I ask the Leader to convey to the Minister for Finance and Ministers that, under the terms of the benchmarking award, Ministers should respond to letters written by Seanad and Dáil Members. It takes up to three months to get a reply from a Minister or a Department. An acknowledgement may be sent within a week or ten days, but a proper reply is not sent for up to six months. They should respond sooner. Under the terms of the benchmarking awards, replies should issue more quickly.
I remind Members that both the Taoiseach and Prime Minister Tony Blair have said that the Good Friday Agreement of April 1998 is not renegotiable. People may be surprised by how pragmatic the DUP will be. It is a season of peace and goodwill. We should put the prejudices of the past behind us and send our good wishes. The Seanad should send a message to the parties in Northern Ireland wishing them success and encouraging them to keep on the path to peace.
I find it sad that Monica McWilliams, who is a first cousin of Mr. Charles Haughey, lost her seat. She made—
Senator Brian Hayes called for debate on Northern Ireland. He spoke about the results being depressing and asked for the Taoiseach or the Minister for Foreign Affairs to come to the House to debate the issue. He also asked about convening a meeting of the Committee on Procedure and Privileges to deal with the appointment of the Members to serve on the new Oireachtas Commission and the Cathaoirleach replied that it was not appropriate for that committee. I too wish we could have clarity on this issue. If the Cathaoirleach can think of another forum or medium through which we can receive clarification, I would be glad to know of it. We should put our heads together on the matter.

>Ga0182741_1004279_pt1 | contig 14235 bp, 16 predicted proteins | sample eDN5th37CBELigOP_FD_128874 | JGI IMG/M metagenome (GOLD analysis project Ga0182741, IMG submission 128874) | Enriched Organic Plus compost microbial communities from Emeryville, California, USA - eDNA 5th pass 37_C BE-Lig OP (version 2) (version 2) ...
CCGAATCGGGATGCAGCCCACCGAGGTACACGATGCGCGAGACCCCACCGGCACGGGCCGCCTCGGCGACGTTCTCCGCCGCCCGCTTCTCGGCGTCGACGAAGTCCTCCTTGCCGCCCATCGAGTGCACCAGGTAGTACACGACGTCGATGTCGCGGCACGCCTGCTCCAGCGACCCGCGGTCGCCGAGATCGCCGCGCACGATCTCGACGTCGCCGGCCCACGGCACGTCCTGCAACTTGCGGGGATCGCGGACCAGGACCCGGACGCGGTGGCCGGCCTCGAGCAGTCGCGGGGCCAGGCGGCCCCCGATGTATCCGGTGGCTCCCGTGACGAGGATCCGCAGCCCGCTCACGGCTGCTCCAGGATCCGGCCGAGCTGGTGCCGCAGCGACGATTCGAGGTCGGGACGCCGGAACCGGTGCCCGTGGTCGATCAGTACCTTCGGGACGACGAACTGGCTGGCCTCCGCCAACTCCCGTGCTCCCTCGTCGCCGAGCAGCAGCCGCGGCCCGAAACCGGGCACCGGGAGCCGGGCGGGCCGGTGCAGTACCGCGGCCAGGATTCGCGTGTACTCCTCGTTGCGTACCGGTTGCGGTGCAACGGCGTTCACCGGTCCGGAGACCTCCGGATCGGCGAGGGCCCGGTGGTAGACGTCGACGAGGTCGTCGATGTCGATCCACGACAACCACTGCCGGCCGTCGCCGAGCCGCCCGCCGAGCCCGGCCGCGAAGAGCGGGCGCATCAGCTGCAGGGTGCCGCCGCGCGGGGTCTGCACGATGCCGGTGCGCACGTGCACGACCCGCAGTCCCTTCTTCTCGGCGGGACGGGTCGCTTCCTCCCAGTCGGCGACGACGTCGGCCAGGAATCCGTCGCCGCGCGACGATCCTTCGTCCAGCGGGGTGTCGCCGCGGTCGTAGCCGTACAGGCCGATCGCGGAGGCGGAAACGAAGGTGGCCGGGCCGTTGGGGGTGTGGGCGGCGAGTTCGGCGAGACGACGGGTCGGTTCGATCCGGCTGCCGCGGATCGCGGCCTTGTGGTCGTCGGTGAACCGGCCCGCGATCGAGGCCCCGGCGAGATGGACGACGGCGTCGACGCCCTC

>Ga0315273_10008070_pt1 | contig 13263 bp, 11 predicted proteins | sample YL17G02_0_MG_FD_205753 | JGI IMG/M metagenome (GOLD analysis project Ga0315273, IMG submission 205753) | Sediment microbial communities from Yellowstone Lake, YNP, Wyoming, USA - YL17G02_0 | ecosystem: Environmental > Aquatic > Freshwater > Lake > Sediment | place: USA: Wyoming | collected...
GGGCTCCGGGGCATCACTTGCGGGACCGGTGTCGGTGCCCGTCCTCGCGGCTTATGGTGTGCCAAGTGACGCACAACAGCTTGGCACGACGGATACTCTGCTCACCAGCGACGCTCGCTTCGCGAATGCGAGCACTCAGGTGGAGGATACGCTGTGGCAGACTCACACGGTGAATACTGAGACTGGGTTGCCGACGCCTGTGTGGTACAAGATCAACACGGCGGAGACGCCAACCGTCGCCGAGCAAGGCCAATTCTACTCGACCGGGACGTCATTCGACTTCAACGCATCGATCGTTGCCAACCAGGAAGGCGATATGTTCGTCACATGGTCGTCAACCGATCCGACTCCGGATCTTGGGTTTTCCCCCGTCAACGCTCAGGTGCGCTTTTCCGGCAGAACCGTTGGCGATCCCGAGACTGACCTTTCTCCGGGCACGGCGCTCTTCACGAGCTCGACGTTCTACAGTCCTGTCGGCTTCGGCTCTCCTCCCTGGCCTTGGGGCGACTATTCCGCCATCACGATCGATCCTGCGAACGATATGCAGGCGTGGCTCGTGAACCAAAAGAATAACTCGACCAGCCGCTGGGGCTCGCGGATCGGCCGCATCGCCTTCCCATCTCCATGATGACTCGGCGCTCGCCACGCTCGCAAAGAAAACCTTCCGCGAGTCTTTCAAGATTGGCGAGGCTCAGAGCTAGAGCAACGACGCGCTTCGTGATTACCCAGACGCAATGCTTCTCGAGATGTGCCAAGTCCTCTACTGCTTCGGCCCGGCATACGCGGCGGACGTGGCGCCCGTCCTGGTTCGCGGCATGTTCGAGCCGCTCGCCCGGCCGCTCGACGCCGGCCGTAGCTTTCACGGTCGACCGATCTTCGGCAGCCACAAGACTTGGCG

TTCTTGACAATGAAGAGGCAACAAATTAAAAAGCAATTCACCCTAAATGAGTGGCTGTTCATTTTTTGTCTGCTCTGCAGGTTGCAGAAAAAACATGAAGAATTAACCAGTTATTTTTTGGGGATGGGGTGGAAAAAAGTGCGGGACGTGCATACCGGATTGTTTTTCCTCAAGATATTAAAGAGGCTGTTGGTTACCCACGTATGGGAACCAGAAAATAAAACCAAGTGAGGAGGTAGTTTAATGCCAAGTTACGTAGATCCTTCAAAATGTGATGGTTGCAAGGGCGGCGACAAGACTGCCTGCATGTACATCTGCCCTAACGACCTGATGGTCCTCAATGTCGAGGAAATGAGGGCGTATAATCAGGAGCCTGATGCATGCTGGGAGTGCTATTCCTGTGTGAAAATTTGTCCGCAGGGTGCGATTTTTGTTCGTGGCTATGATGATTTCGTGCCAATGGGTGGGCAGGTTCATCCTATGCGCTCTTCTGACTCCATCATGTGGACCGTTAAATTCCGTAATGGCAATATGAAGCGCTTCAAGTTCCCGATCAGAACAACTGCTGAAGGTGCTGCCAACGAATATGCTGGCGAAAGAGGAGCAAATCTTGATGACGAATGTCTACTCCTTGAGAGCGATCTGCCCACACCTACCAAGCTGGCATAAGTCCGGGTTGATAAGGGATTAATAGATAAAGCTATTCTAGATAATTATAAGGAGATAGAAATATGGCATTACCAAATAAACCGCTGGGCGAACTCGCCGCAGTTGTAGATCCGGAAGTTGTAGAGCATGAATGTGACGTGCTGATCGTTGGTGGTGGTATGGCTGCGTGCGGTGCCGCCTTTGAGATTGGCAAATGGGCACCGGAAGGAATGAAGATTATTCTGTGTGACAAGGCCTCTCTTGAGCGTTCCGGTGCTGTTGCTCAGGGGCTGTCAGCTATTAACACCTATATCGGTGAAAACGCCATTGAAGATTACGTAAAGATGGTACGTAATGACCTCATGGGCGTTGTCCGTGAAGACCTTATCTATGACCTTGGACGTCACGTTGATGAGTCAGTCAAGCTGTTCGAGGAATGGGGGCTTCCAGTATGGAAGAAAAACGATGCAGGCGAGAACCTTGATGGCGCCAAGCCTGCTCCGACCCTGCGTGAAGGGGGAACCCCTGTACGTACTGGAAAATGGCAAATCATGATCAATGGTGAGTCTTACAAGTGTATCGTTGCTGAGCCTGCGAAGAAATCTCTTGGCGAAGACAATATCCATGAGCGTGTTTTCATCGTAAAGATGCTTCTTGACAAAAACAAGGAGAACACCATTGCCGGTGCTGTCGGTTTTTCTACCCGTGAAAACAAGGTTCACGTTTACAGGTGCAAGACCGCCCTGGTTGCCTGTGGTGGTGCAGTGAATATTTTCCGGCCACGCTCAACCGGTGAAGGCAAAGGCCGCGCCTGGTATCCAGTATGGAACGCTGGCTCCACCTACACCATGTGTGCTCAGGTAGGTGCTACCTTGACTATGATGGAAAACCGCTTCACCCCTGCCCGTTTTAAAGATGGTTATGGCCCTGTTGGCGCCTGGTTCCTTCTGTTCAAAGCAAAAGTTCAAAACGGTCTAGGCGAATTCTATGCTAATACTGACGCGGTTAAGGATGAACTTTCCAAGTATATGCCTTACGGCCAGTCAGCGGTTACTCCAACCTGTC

Senator O'Toole said we must accept the decision of the electorate and we must do so. We may cavil at the methods through which it came about, but we cannot cavil at the result. We are all strong exponents of democracy but if we turn about and say we do not like what came out of the ballot box, we are not democrats.
Senator Ryan asked for a debate on Northern Ireland. He also spoke about the report on education in The Sunday Times. I read that report too, which was awful. I was never in favour of benchmarking schools. Should schools turn out a prototype student who will get A, B C, D or E or should they turn out a rounded person? We cannot measure one against the other. Parents want decent results – we wanted them and we understand that – but at the same time many more qualities go to make up the character of a person and these are provided within the school ambience. To coldly name a school as being the top is completely wrong. If we go that way, we will create two-tier education and ghettos in education, which is wrong.
The Senator also talked about trespassing in Shannon and asked why a person was fined. That is a court matter and concerns the person who delivered the fine. We do not engage in court issues here. The Senator said the maxim of proportionality entered into the issue.
Senator Dardis said we should discuss Northern Ireland and I agree. Senator Finucane mentioned the annual competitiveness review, which was published recently. The review found that Ireland and Finland are the European countries with the greatest lack of competitiveness. He also compared the prices of soft drinks and hard liquor. He raised the matter of the "name and shame" campaign. Senator Leyden is to be praised for having started the campaign.